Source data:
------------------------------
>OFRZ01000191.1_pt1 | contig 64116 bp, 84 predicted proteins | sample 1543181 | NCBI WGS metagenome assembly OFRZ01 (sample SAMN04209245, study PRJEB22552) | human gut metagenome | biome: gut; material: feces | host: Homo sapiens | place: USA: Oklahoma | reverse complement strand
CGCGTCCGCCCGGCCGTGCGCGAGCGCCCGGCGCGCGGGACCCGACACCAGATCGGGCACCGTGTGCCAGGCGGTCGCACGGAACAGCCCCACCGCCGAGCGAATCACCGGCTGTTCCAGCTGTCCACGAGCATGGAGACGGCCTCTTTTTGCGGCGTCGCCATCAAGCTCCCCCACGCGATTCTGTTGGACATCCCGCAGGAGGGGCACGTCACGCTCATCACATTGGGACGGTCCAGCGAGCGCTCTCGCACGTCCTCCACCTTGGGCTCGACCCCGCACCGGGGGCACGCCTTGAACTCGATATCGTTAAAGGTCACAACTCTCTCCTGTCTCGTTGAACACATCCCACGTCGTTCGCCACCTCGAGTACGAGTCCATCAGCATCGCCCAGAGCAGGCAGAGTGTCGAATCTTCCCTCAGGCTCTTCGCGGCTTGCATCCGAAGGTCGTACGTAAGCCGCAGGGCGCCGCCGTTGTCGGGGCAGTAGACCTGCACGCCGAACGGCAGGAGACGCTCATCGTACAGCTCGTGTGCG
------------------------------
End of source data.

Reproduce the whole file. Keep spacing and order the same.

>OFRZ01000191.1_pt1 | contig 64116 bp, 84 predicted proteins | sample 1543181 | NCBI WGS metagenome assembly OFRZ01 (sample SAMN04209245, study PRJEB22552) | human gut metagenome | biome: gut; material: feces | host: Homo sapiens | place: USA: Oklahoma | reverse complement strand
CGCGTCCGCCCGGCCGTGCGCGAGCGCCCGGCGCGCGGGACCCGACACCAGATCGGGCACCGTGTGCCAGGCGGTCGCACGGAACAGCCCCACCGCCGAGCGAATCACCGGCTGTTCCAGCTGTCCACGAGCATGGAGACGGCCTCTTTTTGCGGCGTCGCCATCAAGCTCCCCCACGCGATTCTGTTGGACATCCCGCAGGAGGGGCACGTCACGCTCATCACATTGGGACGGTCCAGCGAGCGCTCTCGCACGTCCTCCACCTTGGGCTCGACCCCGCACCGGGGGCACGCCTTGAACTCGATATCGTTAAAGGTCACAACTCTCTCCTGTCTCGTTGAACACATCCCACGTCGTTCGCCACCTCGAGTACGAGTCCATCAGCATCGCCCAGAGCAGGCAGAGTGTCGAATCTTCCCTCAGGCTCTTCGCGGCTTGCATCCGAAGGTCGTACGTAAGCCGCAGGGCGCCGCCGTTGTCGGGGCAGTAGACCTGCACGCCGAACGGCAGGAGACGCTCATCGTACAGCTCGTGTGCG